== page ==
The Ticket Office

The Ticket Office (1910)

Artist's notes...

Beautiful architecture shelters our bodies and soothes our
souls. It transcends language and culture, satisfies our senses and at the same time fulfills particular spatial needs. It is a fading if not dying art, in a world that places practicality and economy at the top of the design priority list. There is little room in the field of architecture today for the imagination of dreamers. What a strange phenomenon, indeed that the most beloved buildings reflect exactly those characteristics our contemporary age rejects in new construction.
          The Hudson River Dayline Ticket Office was constructed on Broadway in Albany, New York in 1907. Most people could not guess in what year it was built much less in which architectural style, they just know they like it. And even after nearly 100 years of neglect, abuse, poor maintenance and horrendous additions its basic dignity still shines through. This building was born in an imaginative mind and time.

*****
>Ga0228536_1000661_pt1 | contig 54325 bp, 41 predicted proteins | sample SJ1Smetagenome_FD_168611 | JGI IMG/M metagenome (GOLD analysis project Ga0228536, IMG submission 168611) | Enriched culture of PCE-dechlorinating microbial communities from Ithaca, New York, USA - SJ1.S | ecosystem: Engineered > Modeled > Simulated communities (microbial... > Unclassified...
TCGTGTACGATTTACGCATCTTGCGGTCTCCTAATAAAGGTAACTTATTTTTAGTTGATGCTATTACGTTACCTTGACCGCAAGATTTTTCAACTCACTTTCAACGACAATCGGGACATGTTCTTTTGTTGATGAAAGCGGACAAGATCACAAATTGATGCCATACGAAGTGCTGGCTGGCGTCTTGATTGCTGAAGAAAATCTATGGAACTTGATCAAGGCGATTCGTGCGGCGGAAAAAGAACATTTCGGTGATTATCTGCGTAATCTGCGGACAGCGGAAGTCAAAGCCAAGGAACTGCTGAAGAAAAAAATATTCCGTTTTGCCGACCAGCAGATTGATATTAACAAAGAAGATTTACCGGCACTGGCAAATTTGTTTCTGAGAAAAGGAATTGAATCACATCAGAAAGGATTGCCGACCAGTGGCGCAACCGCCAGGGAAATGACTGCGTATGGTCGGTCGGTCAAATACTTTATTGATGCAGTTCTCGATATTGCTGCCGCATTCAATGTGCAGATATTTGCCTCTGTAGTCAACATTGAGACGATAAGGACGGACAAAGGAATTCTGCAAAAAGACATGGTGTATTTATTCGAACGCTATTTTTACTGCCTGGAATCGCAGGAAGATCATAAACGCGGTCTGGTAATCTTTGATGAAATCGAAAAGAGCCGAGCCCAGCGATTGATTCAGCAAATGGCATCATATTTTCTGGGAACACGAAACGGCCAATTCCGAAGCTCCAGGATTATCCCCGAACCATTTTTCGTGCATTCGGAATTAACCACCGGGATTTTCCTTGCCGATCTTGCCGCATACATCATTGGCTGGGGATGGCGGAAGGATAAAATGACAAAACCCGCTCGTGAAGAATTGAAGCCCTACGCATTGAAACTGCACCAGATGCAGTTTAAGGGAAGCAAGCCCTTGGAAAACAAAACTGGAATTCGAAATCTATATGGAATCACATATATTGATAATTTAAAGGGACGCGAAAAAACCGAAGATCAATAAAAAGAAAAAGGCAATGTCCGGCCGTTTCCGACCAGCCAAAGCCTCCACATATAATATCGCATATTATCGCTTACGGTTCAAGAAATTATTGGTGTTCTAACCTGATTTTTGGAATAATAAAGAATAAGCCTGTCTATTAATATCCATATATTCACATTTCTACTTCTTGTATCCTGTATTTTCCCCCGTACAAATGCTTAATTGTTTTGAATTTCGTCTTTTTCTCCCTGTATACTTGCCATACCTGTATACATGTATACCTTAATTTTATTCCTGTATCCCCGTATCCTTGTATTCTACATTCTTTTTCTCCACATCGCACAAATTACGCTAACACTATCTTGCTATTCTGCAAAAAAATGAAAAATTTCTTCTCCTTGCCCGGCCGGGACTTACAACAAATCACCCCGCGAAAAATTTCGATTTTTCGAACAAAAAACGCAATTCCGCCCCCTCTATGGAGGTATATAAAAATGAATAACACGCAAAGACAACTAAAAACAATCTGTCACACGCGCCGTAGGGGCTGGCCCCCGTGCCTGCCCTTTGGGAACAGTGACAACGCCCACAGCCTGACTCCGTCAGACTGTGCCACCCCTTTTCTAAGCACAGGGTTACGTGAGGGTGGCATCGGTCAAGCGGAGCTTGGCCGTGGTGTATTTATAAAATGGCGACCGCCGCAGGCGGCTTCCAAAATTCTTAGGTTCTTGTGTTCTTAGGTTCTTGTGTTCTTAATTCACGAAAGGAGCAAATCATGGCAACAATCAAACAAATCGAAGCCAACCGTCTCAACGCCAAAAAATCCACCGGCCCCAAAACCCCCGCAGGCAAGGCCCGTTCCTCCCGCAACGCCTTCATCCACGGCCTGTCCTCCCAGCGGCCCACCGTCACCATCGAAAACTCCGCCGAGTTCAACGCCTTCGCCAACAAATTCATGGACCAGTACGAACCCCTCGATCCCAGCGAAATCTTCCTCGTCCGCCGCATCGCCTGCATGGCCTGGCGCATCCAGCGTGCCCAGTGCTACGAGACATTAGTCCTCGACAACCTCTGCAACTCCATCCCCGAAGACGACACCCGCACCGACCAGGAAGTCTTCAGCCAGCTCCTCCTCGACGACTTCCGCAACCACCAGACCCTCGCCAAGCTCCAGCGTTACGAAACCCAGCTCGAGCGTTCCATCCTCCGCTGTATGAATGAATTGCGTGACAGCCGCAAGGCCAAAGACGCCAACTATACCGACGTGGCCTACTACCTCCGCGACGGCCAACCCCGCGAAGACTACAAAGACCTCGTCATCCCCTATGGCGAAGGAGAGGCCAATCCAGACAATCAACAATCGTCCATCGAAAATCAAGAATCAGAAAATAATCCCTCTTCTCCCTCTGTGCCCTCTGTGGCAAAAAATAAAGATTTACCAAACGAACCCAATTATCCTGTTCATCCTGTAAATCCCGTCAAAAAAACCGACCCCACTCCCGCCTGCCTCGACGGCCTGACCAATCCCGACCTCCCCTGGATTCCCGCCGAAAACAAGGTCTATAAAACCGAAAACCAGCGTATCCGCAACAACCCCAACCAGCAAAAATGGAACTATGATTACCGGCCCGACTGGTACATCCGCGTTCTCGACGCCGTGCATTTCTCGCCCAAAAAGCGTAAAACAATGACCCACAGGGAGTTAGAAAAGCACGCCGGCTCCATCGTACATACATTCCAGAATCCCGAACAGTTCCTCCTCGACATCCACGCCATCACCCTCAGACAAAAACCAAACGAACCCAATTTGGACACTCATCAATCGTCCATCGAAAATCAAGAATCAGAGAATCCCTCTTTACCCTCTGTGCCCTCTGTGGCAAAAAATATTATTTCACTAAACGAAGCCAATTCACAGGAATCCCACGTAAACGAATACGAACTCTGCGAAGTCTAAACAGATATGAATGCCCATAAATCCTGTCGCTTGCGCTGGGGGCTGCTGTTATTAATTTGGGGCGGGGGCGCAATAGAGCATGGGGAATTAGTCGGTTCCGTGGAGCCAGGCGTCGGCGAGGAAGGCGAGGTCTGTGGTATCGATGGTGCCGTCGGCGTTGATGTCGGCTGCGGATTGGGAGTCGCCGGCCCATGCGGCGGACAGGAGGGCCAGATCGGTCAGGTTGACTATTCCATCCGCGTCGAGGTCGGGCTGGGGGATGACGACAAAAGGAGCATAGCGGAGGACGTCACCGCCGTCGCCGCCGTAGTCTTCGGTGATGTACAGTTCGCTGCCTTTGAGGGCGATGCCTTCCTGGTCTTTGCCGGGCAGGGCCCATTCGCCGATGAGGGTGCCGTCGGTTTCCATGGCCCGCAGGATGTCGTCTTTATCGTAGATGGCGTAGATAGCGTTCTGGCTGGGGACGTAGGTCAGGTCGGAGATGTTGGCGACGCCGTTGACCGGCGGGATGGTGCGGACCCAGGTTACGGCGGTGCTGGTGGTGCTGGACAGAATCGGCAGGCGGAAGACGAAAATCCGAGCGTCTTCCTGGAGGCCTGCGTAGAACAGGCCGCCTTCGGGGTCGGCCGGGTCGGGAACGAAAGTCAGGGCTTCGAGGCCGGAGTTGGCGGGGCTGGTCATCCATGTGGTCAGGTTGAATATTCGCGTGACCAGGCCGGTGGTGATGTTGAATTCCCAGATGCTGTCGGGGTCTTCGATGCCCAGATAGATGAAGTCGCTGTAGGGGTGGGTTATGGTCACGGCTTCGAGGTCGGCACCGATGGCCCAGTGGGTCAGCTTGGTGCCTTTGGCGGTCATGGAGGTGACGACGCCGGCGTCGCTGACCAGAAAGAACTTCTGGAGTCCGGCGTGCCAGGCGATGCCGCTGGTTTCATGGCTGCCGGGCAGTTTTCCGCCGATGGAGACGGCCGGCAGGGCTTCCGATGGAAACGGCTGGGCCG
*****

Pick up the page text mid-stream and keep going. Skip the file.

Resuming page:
When I was commissioned by The Hudson River Club to paint the Dayline Ticket Office it occurred to me that I would be working with a building that was extremely familiar. It had been painted and photographed numerous times and, unlike so many of my subjects, was still standing. How could I create a unique image that would capture the essence of Van Guysling’s whimsical architectural statement?
          After a series of studies, I became interested in the lighting possibilities of a night scene. The blue-grey sky, cool shades of green on the building’s street facade and wet cobblestones contrasted well with the warm lamp glow inside. Although those elements make up the essence of this work it was the roof features that were the most fun to paint. The subtlety of light and shadow, luxurious curves, spires, dormers and central tower reinforced my belief that today, more than ever, we owe the architect, Walter Van Guysling, our gratitude. Thanks, Walter.